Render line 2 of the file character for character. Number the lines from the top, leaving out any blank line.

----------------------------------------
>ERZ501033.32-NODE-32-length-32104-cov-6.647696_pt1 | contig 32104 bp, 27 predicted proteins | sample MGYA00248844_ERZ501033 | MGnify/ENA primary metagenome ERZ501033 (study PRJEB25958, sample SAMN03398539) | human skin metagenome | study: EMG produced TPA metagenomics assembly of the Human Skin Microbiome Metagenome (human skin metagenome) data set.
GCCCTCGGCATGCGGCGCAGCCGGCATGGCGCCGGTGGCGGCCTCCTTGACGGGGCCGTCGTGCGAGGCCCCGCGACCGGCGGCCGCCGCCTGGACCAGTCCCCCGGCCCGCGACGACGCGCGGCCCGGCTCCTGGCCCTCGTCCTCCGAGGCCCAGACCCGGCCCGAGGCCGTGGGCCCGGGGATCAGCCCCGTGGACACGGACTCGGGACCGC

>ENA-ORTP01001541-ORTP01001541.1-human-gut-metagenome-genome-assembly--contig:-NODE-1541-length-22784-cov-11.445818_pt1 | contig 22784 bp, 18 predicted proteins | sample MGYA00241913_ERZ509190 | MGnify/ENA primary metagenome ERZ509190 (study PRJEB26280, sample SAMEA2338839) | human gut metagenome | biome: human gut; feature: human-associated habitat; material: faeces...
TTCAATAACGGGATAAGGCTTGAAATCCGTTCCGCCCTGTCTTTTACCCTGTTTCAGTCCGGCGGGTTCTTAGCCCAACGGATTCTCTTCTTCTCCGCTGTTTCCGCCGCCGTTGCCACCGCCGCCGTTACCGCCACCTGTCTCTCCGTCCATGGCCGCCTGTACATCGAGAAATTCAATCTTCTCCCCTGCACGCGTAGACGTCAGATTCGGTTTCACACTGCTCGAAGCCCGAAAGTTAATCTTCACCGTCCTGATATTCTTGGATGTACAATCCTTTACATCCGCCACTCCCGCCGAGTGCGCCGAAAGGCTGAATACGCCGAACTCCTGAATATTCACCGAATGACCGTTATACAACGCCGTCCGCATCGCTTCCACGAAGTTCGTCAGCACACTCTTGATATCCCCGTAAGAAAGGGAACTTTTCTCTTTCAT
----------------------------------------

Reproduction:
GCCCTCGGCATGCGGCGCAGCCGGCATGGCGCCGGTGGCGGCCTCCTTGACGGGGCCGTCGTGCGAGGCCCCGCGACCGGCGGCCGCCGCCTGGACCAGTCCCCCGGCCCGCGACGACGCGCGGCCCGGCTCCTGGCCCTCGTCCTCCGAGGCCCAGACCCGGCCCGAGGCCGTGGGCCCGGGGATCAGCCCCGTGGACACGGACTCGGGACCGC